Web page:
One of my favorite new stagings was “A Heart Full of Love.” It’s the first alternative staging I’ve seen to be just as adorable and poetic as the original. Cosette first appears on her balcony with Marius below, a la Romeo and Juliet. Then she runs away, hence Marius sings “I’m doing everything all wrong,” only for her to suddenly come out through the downstairs door, much to his surprise. Also, I remember one review of the UK tour complaining that Marius and Cosette’s romance was too eroticized: not so here, it felt very chaste. Throughout the song they never even touch, but only slowly approach and circle each other during the last verse, then finally kiss after the final note. Another lovely, poetic moment comes in the final scene: as Fantine and Éponine sing “Take my love…” they and Valjean walk toward the Planet backdrop (Heaven), but then Valjean turns back toward Cosette and Marius to sing “And remember…” and then all three spirits sing “To love another person…” not to each other or to the audience, but to Marius and Cosette. Also, I’m sure Hugophiles will be happy that the Bishop now appears as a spirit in the finale and Valjean bows to him when he sees him.
Another unique moment was the staging of Mme. Thénardier’s verse in “Master of the House.” It was the reverse of the original: instead of Mme. T. addressing to the customers while her husband was busy in the kitchen area, Thénardier was with the customers, regaling them with a story, while Mme T. worked in the kitchen area and sang her verse confidentially to the audience. An interesting choice, which combined with some of the other staging, seemed to offer the idea that Monsieur T. is the purer evil of the two, while his wife is a slightly less nasty figure with whom we might even empathize a bit.
This was just one of several details that made me suspect that the directors set out to make the production as “feminist” as possible. Any male abusers of women (the Foreman, Bamatabois, the two pimps, Thénardier and the gang toward Éponine) are portrayed especially viciously. Éponine’s toughness is almost too much– when Montparnasse gets fresh with her she grabs his arm and hurls him to the ground, martial arts-style. And strong emphasis is placed on Cosette’s blooming womanhood and conflict with Valjean. Twice after he refuses to give her explanations – first in “In My Life,” then, silently, in “One Day More” – she runs away from him into the house, leaving him looking distraught. Valid, but I missed the original production’s emphasis on the love between them, via his bringing out her old doll and their hug during “One Day More.” I was glad that Jenny Latimer played the role as sweetly as she did (and “…I have all that I want…” is reinstated), or I might not have felt like they had a good relationship at all. I did like the way her costumes and hair (worn down in Act I, up in Act II) reflected her maturing process, though.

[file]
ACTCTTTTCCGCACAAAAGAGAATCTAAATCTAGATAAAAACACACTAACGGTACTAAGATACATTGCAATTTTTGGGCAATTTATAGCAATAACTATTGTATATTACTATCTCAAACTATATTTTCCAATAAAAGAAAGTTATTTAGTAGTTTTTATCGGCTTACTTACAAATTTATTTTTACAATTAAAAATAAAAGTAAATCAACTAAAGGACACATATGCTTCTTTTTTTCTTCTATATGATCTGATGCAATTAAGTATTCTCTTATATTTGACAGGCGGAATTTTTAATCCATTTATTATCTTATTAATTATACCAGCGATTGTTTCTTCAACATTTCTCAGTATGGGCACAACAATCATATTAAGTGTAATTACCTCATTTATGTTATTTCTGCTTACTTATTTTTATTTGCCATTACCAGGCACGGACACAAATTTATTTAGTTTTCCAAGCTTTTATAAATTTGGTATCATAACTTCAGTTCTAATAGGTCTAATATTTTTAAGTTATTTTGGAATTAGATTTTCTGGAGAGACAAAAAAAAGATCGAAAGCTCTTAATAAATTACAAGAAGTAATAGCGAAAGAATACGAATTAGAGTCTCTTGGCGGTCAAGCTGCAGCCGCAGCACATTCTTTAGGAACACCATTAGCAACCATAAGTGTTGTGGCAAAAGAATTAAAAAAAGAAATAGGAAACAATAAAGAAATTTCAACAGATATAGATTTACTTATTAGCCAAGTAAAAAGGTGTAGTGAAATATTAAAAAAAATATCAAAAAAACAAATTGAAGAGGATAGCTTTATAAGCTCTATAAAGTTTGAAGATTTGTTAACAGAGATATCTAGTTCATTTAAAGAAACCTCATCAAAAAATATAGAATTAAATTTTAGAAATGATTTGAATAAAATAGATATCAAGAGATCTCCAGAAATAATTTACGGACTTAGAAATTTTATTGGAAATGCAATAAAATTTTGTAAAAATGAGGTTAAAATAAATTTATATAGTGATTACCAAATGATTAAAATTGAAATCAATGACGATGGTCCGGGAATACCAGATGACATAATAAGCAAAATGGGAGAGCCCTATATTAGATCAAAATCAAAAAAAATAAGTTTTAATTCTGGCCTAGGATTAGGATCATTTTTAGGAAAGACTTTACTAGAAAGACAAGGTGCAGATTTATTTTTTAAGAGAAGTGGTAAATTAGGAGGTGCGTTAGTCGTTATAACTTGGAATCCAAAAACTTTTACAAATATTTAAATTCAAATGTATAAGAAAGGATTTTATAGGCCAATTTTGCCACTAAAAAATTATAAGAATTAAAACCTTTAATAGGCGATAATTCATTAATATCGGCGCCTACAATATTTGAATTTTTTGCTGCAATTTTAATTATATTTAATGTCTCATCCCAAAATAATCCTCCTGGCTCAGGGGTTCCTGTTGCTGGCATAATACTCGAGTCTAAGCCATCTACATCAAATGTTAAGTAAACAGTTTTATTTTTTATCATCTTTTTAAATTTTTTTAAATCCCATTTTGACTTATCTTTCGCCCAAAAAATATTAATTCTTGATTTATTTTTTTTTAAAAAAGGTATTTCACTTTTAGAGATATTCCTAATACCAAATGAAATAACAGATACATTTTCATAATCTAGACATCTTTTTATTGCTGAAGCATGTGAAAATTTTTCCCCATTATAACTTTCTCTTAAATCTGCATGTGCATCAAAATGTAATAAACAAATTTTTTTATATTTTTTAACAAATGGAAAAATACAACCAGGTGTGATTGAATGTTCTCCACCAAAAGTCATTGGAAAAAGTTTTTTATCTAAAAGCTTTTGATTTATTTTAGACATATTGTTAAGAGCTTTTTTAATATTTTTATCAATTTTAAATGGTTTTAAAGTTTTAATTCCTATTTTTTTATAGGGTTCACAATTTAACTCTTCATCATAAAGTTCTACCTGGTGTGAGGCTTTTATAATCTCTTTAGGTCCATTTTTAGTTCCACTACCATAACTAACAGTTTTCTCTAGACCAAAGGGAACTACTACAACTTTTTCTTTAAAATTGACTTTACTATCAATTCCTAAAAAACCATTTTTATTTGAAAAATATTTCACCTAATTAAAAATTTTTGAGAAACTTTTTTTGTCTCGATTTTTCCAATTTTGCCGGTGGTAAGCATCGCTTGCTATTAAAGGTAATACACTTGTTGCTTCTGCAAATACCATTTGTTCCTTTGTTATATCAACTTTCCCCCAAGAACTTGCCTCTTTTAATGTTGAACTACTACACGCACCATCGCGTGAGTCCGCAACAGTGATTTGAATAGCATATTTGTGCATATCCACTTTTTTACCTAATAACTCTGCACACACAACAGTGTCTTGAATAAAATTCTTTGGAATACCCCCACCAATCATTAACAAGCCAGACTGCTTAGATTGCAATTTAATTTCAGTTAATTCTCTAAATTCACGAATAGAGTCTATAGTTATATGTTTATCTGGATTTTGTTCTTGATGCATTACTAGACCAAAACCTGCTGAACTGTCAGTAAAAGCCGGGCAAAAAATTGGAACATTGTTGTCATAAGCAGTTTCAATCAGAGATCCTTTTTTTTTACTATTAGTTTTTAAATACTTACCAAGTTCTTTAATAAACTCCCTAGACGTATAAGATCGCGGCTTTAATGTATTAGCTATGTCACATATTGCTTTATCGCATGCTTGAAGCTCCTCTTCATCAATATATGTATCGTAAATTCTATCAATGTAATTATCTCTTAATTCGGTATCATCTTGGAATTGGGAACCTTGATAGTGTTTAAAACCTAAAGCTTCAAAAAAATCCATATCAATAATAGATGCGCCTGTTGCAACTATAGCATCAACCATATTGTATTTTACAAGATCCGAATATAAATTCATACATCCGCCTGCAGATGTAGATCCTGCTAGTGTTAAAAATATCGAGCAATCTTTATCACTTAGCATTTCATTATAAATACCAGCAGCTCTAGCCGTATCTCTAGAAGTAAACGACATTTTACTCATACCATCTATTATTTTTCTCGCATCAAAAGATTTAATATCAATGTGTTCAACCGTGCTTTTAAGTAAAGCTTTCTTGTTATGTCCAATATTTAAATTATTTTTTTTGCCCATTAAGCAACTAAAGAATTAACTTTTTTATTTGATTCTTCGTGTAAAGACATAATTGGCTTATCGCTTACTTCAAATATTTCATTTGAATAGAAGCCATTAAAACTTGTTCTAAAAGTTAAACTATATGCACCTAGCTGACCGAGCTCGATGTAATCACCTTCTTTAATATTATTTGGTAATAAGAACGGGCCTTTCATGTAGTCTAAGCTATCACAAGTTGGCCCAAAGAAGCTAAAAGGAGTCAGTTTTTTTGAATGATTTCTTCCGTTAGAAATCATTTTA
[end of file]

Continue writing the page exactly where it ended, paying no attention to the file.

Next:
Yet another thing I like about this production was that all the deaths are staged and acted as realistically as possible. “Come to Me” is such a realistic deathbed scene: Fantine doesn’t get out of bed, doesn’t even raise her head, she just lies there, feebly holding out her hand toward her hallucination of Cosette. Eponine and Valjean’s deaths felt realistic too, as did the deaths on the barricades. The Final Battle isn’t stylized slo-mo, but loud, chaotic and brutal, with lots of flashes, smoke and yelling. The only stylized death is Javert’s suicide, which I’m sure plenty of people will dislike for being more “spectacular” than the original. Javert is suspended in midair as the bridge flies up, then slowly pulled backward “into” the image of swirling water, all the while belting “…OOOOON!” I haven’t quite decided if I consider it effective, hammy, or a little bit of both.
I have to admit, the staging includes a few clunkers. The Confrontation dissolves into slight silliness, with Valjean and Javert effectively playing tug-of-war with a chain brought by the latter, which Valjean finally uses to strangle him into submission rather than threatening him with a chair leg. The staging of “Turning” is fine, with the women leaving candles on the now-empty site of the barricade, but “Empty Chairs,” with the students’ ghosts picking up the candles and with no chairs or tables in sight, felt iffy to me. I’m also sure that some people will complain (though I didn’t mind it) that nearly all the important solos (the Bishop’s “But remember this, my brother…” Grantaire’s verse in “Drink With Me,” etc.) are now placed squarely at center stage, lacking the subtlety of the original blocking. But ultimately none of these details detract from the quality of the production. Much to my surprise, and as much as I love the original, I’m perfectly happy with the fact that this one will be the new “standard” for the next several years.
Part 2 to come later. By the way, I couldn't think of where to fit this in, but the curtain call order has been changed slightly. Marius and Cosette now bow after Fantine and Éponine, which I'm sure some Hugophiles will love.